Wednesday, January 4, 2012
Ronald Searle, 1920-2011.
When I was a kid there was nothing I wanted to do more in my life than be a cartoonist. One of the cartoonists I admired most was Ronald Searle, who died last Friday in France.
Searle did the opening credits of a movie I liked, "Those Magnificent Men in Their Flying Machines" and occasionally my father would bring home a copy of the English magazine "Punch" where I could also see Searle's work.
Years later, when I was close to 30, Searle published a book "To the Kwai — and Back: War Drawings 1939-1945." And "The New York Times" wrote a story of a reunion Searle had with a Japanese captor--a captain who allowed him to sketch clandestinely while he was a POW.
Searle's obituary is worth reading. http://www.nytimes.com/2012/01/04/arts/design/ronald-searle-british-cartoonist-dies-at-91.html?pagewanted=1&hpw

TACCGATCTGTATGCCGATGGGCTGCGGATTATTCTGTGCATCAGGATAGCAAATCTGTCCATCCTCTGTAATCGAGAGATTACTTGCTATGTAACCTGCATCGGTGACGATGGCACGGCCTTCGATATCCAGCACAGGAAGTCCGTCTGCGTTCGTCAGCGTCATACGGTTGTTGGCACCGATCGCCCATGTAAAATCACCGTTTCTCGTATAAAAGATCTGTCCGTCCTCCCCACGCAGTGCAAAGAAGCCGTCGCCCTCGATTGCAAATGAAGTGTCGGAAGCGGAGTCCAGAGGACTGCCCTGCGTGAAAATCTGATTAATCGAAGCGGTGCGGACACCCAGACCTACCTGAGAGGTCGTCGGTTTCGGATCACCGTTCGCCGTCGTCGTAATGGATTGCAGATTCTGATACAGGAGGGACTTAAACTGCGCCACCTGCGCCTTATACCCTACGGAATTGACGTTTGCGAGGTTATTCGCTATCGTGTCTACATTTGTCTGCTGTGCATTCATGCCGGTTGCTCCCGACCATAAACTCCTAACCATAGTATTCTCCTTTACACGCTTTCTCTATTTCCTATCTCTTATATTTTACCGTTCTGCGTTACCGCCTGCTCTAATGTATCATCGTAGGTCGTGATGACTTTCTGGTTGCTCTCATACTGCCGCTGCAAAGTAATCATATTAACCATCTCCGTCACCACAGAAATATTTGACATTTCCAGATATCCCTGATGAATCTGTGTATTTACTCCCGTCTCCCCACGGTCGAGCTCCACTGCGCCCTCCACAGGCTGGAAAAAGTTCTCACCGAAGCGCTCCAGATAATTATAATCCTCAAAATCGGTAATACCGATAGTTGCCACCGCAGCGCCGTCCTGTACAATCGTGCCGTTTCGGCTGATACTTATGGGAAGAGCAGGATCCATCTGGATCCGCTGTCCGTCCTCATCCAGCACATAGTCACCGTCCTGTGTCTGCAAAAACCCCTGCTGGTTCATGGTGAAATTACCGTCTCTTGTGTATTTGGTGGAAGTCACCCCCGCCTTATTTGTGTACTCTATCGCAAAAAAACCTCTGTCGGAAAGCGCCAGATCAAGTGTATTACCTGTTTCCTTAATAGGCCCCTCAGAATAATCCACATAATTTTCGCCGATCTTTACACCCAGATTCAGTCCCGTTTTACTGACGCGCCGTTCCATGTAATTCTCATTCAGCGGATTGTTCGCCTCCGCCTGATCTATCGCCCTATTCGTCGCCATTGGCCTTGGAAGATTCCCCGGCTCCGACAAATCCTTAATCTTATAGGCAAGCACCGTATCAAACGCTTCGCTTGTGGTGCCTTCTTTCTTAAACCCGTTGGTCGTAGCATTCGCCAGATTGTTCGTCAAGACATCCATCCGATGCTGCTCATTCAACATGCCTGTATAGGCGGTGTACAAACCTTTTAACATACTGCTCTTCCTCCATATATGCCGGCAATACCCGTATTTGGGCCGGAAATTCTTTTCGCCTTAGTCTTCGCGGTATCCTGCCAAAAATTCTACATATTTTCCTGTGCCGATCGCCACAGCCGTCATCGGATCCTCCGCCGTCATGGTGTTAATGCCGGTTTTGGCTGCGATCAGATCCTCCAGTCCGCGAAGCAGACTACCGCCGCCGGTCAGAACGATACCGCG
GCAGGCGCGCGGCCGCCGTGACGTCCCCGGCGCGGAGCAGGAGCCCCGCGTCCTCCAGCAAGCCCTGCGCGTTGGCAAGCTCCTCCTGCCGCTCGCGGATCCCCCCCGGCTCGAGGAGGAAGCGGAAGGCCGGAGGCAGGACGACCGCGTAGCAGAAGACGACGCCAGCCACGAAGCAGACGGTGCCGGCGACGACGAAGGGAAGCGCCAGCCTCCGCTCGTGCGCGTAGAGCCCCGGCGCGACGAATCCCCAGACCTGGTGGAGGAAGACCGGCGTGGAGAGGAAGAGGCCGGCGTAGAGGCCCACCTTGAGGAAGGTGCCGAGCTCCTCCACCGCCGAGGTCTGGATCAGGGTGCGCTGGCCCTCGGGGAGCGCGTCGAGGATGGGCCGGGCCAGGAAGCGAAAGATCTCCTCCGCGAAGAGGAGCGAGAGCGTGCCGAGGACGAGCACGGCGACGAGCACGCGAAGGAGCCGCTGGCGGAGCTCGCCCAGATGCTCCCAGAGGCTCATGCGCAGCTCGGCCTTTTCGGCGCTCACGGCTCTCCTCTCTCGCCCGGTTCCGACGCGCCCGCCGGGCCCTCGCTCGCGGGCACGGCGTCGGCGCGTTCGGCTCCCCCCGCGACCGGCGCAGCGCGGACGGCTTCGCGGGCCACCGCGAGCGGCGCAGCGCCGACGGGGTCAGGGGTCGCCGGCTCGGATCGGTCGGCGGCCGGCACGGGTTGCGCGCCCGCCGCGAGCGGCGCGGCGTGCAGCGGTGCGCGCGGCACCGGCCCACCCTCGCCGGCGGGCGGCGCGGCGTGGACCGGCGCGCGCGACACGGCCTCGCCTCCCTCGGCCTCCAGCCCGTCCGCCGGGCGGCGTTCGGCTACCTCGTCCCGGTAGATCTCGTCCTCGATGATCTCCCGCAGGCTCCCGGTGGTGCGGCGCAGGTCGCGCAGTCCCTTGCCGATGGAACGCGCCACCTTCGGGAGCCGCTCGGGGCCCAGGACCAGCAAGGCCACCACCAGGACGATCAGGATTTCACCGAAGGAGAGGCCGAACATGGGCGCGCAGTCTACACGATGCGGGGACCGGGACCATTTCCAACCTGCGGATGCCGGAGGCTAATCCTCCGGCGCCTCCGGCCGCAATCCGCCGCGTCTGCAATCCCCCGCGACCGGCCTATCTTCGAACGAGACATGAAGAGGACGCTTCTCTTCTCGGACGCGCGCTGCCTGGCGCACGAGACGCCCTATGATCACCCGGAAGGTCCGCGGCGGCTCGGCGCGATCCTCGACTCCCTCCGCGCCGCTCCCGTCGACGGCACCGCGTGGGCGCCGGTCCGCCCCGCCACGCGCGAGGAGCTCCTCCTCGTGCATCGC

I particularly liked this part:
Mr. Searle became a satirist, he once said, because “in the late ’30s, things in general and politics in particular were no longer neatly divided into things black and white.”
“On top of this,” he added, “there was the irresistible impulse to draw. I cannot remember wanting to be anything else other than an artist.”
I reckon most people in advertising can relate to that--or some other--irresistible impulse to create.
Posted by George Tannenbaum at 6:50 PM